Al Neale and Beryl Herdan couldn’t think of a better way to express their gratitude. Their endowment funds to the Canadian Mental Health Association (CHMA) were established for two goals:
- To support operational costs of the organization and;
- To support families who have a loved one suffering with mental health issues.
Beryl has a daughter and grandson who live day by day with bipolar disorder, and Al has an adopted daughter who is the victim of fetal alcohol syndrome. The support they received over the years from CHMA gave them strategies to help their relationship with their children.
“We got to know as much as we could about mental health to help us understand it,” says Al.
In particular, Donna Miller, before she retired as Family Support Coordinator, was very instrumental in helping them with her powerful workshops.
“Donna left such an impression on me,” says Al. “She would give us points to let us understand where they’re coming from and how to handle situations without agitating it even more.”
For Beryl, the CHMA helped her see beyond her daughter’s mental illness and appreciate who she is as a person and to view things from her daughter’s point of view.
“I just loved that girl and I could see the positive and the creative. They helped me to understand the illness. The workshops were so helpful.”
Their effort to connect with loved ones, to learn about mental illness and how to deal with it was a bond that strengthened Al’s and Beryl’s relationship. Both had lost their spouses and moved to the Shuswap in the late 70s. Al’s wife had died a decade before and he was a loner until he moved to Cedar Heights.
“In Calgary I was always in a shell. When I came out here and met people in Cedar Heights it was like a big family and there were potlucks, lawn bowling, and square dancing.”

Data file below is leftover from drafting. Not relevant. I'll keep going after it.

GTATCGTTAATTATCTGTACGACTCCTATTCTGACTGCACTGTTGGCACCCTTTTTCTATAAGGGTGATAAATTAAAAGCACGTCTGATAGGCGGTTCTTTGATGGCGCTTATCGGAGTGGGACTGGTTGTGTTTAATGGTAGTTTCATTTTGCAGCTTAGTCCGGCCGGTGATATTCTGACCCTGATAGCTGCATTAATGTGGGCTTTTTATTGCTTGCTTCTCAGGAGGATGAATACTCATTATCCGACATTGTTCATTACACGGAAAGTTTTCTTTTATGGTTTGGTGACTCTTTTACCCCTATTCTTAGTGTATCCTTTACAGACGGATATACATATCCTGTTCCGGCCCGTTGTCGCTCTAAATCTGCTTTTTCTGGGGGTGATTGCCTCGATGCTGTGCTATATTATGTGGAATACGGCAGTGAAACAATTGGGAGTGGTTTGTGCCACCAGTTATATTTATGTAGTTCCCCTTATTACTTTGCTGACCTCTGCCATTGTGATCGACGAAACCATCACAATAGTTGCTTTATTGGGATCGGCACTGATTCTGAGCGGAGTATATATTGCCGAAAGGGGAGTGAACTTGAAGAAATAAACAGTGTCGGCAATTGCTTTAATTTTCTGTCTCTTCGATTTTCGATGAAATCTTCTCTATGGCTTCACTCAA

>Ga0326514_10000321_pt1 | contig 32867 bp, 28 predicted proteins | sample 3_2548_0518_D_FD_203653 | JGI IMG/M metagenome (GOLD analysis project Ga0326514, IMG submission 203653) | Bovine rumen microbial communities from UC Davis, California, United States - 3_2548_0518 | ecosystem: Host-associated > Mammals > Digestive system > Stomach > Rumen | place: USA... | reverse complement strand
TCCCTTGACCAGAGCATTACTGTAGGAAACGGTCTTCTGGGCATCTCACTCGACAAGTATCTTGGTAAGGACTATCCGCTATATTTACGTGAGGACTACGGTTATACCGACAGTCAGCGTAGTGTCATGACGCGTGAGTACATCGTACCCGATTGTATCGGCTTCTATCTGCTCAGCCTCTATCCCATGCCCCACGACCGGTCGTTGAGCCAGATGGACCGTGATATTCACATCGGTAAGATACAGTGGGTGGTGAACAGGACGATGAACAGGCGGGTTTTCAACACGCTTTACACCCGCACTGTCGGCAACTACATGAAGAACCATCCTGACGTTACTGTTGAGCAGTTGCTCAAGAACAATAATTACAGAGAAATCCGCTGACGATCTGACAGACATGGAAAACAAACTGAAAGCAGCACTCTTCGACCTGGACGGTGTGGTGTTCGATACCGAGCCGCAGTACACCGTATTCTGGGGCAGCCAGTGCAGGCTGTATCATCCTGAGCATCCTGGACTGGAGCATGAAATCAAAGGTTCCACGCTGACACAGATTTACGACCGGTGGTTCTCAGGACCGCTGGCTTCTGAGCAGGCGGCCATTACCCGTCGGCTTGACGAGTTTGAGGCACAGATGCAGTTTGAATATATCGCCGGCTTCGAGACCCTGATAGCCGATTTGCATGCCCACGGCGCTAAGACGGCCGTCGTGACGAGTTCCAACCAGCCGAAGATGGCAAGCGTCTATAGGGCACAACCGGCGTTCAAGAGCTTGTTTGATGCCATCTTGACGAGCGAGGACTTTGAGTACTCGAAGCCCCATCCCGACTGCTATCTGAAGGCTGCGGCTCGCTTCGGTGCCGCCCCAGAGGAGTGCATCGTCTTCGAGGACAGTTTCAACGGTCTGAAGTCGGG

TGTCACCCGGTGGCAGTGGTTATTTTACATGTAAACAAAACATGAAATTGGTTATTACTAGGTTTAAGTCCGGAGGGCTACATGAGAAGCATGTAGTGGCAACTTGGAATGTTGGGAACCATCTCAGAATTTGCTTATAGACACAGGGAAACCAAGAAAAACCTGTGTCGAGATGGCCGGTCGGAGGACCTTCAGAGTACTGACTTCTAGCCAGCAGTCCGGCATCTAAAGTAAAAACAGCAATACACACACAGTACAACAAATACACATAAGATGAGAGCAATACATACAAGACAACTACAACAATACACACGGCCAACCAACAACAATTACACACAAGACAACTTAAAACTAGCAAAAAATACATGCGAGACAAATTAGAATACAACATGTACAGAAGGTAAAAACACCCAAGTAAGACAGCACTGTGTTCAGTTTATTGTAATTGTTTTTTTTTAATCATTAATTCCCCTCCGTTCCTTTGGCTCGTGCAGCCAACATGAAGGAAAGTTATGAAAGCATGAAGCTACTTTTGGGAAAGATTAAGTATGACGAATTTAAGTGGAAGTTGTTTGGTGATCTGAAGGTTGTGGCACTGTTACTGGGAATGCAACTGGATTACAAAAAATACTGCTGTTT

Beryl had moved to Salmon Arm where she met her second husband, Rudi. After he passed away Beryl met Al. Besides seeing each other at CHMA, they shared a love of animals and became active in fundraising for the local SPCA. Soon they were enjoying each other’s company and becoming very engaged in the community: square dancing, singing, acting, attending the local story-telling group, and the historical society.
“To put back to the community is so important. What you put into it is what you get back,” says Beryl. “It benefits everyone.”
For Beryl and Al, knowing their gift will help other families live life to the fullest is a legacy they’re proud to leave. “I think it’s just marvelous. The money gains interest and they can spend it on so much other stuff.”
As the CHMA gave them the tools they needed, so their gift will help other families flourish regardless of mental health problems.
“I can sympathize with the person who is an alcoholic or a person with mental health issues. They don’t get up in the morning and say, ‘I’m going to be an alcoholic’ or ‘I’m going to be a person with mental health issues today,’” says Beryl. “We can’t do anything but learn more about it and be compassionate.”